Assessing the Implicit Curriculum in Social Work Education: Heterogeneity of Students’ Experiences and Impact on Professional Empowerment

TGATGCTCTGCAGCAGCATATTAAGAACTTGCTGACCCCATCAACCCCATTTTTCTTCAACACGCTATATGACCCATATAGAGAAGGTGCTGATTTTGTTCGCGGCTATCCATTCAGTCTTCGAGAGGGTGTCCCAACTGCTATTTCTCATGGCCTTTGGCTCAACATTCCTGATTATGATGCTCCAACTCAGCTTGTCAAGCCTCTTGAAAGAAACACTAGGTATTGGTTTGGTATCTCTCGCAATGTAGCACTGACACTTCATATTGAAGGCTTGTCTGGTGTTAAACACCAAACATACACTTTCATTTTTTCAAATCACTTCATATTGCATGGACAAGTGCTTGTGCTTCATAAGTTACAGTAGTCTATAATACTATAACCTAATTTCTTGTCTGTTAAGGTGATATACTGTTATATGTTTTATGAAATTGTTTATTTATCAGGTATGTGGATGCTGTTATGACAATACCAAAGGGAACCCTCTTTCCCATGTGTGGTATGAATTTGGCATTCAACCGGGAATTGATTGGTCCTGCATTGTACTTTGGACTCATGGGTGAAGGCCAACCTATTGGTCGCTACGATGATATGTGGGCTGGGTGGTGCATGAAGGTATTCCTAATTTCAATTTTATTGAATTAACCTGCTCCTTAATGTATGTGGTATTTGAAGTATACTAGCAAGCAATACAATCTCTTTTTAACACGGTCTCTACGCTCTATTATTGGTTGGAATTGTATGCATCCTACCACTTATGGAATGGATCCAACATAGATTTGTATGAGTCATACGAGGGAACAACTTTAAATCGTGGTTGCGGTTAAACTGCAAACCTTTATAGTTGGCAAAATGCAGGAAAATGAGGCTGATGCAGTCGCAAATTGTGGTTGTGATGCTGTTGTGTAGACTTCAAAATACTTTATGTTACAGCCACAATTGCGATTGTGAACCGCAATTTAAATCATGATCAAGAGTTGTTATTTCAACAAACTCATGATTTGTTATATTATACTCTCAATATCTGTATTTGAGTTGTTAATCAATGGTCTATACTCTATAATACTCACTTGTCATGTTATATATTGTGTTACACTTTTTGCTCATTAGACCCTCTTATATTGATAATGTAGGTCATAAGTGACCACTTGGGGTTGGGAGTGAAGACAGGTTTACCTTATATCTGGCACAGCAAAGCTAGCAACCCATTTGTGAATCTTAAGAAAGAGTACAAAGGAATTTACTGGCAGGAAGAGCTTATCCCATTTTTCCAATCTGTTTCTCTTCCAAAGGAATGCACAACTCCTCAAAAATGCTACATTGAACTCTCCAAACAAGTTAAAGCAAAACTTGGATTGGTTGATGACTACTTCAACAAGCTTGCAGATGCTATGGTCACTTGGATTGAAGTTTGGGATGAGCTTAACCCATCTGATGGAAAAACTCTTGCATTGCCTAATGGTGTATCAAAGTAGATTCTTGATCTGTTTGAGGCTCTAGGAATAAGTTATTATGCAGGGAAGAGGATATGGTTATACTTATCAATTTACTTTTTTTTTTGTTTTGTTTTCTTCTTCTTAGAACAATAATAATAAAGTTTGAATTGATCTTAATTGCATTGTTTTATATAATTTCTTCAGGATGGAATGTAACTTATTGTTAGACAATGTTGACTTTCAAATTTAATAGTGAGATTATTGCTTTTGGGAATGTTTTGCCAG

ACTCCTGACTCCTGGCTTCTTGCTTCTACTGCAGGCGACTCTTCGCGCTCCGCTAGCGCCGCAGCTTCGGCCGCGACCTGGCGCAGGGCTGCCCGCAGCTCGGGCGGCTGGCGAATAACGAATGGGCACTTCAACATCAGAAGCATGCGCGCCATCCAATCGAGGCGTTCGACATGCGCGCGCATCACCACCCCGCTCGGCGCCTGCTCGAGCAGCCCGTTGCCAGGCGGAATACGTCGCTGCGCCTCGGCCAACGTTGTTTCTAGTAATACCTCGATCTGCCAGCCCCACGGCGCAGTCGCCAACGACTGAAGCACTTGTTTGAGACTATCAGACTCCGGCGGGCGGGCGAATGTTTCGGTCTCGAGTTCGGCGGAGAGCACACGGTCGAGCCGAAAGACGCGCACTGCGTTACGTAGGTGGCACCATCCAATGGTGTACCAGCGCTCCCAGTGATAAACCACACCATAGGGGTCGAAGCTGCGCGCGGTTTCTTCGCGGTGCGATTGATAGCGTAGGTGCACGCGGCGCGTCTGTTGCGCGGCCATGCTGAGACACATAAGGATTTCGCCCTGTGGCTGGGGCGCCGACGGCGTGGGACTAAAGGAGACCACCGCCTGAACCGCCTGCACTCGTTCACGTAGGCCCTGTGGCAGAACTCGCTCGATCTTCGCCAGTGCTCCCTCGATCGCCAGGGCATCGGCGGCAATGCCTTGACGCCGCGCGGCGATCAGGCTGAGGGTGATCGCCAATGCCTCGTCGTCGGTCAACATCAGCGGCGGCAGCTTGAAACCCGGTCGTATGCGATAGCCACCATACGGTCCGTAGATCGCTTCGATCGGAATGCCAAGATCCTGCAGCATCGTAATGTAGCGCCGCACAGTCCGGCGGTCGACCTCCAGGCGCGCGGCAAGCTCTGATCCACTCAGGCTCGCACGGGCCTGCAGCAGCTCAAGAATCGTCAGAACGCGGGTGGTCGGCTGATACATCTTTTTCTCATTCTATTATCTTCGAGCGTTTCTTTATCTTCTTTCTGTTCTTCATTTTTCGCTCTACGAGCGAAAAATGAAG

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The implicit curriculum, which refers to a student’s learning environment, has been described as an essential feature of an integrated professional social work curriculum. Very little is known, however, about the heterogeneity of students’ experiences with the implicit curriculum, how this heterogeneity may be distributed across groups of students, and how it may impact students’ professional empowerment. This study used latent profile analysis to identify groups of students based on their experiences with the implicit curriculum in school and field contexts, and it examined differences between profile groups on measures of professional empowerment. Study participants (n = 534) were undergraduate and graduate students of a large school of social work in the northeast. Results revealed that four groups of students could be identified based on their experiences with the implicit curriculum: students who experienced (a) positive school and field environments, (b) positive school but negative field environments, (c) negative school but positive field environments, and (d) negative school and field environments. Profile groups differed significantly on measures of professional empowerment. Implications and directions for future work are discussed.



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